Page 27 - Market Times June 2021
P. 27

FEATURE • STOCKTON 27
Once a gritty industrial port town on the River Tees, Stockton is set for a £100 million pound transformation. And the market, known famously as The Queen of the North, is at the heart and soul of the regeneration. Nicola Gould pays a visit
  There may be young pretenders, but there is only one, true Queen of the North.
And that, according to Coun Nigel Cooke, the man heading a £100 million redevelopment of Stockton-on-Tees town centre, is Stockton Market, which has taken pride of place in its wide High Street for more than 700 years.
And he should know, having worked on the market as a young boy.
“It was gas lights in those days. There were lots of coaching inns open all afternoon on Wednesdays and as young boys we would get to the market at 5 am and ask: “Hey mister, can I help you set up your stall?” he said.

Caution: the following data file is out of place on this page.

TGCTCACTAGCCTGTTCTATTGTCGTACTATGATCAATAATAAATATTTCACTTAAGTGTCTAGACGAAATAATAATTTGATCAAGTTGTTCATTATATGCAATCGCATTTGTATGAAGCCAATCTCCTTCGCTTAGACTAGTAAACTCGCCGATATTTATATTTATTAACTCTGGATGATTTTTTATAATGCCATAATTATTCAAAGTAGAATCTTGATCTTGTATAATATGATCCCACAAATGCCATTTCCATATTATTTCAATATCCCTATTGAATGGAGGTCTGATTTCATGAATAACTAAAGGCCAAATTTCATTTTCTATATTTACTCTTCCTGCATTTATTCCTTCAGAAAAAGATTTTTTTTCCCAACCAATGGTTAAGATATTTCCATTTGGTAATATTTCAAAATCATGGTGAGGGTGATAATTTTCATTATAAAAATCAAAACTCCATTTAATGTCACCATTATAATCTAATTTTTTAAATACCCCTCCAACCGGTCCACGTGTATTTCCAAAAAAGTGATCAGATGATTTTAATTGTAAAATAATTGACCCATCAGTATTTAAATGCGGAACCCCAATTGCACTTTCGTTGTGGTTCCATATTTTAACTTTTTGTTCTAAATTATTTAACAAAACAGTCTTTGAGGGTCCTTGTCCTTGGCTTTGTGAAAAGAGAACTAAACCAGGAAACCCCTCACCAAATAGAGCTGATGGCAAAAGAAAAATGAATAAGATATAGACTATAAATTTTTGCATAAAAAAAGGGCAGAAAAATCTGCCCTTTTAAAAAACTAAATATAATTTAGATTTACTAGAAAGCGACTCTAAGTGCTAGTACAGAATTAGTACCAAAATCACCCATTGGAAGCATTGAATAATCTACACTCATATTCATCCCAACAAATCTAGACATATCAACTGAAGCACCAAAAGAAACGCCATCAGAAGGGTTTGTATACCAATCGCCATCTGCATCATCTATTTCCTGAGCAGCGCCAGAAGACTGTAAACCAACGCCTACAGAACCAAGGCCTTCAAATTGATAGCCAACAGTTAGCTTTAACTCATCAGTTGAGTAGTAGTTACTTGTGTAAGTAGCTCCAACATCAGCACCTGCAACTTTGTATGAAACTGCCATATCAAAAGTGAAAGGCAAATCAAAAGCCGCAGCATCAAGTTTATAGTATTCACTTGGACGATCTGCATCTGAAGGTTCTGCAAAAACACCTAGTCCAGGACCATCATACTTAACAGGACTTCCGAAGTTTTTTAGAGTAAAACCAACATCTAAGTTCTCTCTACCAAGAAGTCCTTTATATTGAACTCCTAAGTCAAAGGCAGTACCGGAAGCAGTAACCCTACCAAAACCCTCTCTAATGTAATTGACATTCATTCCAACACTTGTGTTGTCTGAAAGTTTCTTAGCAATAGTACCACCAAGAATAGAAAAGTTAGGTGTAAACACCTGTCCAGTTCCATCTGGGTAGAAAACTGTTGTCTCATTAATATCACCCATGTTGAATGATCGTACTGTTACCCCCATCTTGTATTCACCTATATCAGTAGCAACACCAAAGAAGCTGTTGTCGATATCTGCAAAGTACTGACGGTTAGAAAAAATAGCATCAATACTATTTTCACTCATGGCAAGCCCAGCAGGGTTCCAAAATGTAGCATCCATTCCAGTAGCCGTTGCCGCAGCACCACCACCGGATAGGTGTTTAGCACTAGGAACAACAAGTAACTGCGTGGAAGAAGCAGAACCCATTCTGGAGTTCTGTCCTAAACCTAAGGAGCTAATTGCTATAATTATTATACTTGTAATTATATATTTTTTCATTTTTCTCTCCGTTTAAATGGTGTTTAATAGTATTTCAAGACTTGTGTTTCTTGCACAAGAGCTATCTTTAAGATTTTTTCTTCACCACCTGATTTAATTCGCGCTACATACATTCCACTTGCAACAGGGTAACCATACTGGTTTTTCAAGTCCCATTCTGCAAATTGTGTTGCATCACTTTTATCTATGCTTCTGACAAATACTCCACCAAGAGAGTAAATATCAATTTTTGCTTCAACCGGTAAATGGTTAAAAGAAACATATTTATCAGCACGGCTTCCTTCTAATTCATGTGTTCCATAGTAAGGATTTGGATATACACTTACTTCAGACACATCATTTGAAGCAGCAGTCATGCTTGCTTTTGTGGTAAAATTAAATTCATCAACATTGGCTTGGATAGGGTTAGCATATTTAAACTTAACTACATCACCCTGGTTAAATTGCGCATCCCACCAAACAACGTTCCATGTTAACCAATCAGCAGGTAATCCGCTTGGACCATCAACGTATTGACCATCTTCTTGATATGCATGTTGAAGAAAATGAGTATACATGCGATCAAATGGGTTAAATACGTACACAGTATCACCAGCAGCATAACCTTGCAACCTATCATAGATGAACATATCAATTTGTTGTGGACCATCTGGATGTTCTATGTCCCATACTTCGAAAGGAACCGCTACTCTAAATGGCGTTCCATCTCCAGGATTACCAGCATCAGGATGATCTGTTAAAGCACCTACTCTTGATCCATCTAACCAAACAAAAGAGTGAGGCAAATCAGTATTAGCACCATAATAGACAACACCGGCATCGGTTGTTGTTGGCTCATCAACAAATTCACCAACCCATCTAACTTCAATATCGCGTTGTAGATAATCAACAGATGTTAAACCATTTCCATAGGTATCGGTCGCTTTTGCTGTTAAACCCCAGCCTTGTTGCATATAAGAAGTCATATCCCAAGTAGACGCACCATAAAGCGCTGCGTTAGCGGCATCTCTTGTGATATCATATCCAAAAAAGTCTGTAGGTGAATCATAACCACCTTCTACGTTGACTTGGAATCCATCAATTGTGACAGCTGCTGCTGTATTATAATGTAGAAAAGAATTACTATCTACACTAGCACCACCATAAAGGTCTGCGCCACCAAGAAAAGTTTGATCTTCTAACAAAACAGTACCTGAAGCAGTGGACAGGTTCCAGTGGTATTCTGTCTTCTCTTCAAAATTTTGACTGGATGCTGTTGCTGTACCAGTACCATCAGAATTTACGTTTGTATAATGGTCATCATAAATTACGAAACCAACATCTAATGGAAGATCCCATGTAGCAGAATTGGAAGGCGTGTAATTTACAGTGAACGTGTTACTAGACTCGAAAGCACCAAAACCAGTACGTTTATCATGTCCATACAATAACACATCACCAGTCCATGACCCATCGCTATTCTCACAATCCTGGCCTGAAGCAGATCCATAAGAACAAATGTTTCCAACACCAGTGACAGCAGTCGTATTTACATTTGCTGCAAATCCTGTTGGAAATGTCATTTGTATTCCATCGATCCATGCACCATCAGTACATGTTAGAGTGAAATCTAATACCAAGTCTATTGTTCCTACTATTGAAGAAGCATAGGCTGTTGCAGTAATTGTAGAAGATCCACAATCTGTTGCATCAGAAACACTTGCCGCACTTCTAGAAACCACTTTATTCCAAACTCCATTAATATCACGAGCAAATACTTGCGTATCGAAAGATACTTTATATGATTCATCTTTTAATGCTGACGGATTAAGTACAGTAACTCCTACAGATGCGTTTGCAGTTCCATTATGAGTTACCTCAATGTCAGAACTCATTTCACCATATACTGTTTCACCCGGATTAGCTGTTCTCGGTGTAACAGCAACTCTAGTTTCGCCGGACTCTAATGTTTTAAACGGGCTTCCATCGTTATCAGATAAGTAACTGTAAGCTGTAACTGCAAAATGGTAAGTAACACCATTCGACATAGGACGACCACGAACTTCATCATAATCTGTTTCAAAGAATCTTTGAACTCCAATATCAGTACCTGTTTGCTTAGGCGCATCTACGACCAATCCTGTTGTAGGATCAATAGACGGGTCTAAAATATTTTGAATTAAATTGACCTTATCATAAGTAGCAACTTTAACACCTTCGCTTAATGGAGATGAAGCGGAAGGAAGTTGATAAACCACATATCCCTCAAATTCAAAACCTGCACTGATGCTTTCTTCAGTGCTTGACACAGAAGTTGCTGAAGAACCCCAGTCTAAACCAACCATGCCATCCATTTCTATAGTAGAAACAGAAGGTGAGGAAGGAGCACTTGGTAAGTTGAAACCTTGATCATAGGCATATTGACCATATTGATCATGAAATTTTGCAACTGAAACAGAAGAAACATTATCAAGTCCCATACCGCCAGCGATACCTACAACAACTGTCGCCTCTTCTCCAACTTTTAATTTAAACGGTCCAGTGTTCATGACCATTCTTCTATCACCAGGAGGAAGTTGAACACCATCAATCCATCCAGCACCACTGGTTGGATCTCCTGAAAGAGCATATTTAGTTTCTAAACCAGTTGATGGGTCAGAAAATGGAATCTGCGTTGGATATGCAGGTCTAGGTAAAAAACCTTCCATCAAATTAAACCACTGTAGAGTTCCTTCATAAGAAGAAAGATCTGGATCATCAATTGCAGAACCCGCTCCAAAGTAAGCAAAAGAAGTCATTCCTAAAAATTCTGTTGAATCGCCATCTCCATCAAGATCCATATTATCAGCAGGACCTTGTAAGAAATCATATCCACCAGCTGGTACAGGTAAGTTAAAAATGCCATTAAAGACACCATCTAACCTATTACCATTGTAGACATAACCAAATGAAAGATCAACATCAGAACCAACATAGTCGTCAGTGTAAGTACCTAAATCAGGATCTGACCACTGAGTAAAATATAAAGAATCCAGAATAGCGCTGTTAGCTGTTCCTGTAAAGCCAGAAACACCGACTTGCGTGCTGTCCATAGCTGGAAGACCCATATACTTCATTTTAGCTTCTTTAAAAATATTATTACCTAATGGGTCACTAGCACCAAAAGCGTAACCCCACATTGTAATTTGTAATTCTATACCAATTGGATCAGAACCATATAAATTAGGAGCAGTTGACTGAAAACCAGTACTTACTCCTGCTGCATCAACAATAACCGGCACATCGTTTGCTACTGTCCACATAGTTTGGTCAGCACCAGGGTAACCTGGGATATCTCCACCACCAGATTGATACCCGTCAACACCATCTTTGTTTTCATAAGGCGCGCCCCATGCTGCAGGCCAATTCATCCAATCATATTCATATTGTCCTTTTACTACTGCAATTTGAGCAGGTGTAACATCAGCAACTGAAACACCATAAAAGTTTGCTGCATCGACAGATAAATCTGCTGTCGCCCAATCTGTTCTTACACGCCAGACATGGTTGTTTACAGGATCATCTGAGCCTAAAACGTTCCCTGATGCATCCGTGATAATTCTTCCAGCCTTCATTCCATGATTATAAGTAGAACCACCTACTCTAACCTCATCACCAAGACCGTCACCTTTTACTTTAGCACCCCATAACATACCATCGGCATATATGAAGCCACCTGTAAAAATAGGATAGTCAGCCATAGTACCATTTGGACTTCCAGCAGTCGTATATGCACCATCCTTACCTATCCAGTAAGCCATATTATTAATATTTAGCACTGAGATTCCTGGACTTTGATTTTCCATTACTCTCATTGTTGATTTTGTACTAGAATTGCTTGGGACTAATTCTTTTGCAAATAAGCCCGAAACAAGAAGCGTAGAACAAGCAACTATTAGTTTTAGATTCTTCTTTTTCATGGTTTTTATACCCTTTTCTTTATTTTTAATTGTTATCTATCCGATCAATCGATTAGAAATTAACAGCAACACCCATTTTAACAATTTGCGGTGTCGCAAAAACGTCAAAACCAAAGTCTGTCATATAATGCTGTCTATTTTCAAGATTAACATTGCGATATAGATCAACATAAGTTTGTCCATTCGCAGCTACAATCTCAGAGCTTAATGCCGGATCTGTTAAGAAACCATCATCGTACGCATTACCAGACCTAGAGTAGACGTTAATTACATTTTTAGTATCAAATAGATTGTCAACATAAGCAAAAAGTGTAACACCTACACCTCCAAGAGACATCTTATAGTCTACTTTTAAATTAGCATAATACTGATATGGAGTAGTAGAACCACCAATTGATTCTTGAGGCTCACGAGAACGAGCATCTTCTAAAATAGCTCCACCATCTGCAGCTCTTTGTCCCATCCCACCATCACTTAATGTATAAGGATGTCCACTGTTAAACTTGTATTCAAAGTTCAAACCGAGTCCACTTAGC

More often than not young Nigel was
allowed to help out on one of the many fruit and veg stalls and was given a few shillings for his trouble by a trader who had been coining it in all day.
Dating back to a charter granted in 1310, Stockton has always boasted a bustling market serving a town which has been an industrial powerhouse in its time.
There was iron and steel, ship building, a port, and up until relatively recently, a big ICI plant. Plenty of locals had money in their pockets to spend on their market which was such a success it became known as The Queen of the North.
The big industrial plants have been replaced by service industry and university employers, but the market has retained its place at the heart and hub of
the town, according to Richard Beddard, the council’s markets and town centre cleansing manager.
Richard has overseen the development of the market over the past nine years and is currently launching a major consultation exercise to ask market traders and other stakeholders for their views on how they can best thrive as part of the multi-million pound regeneration scheme soon to take shape.
Specifically, traders may want the market to move to the northern end of the High Street which is where a more compact new retail heart of the town centre will be located.
Richard said: “The market used to run along the centre of the High Street with
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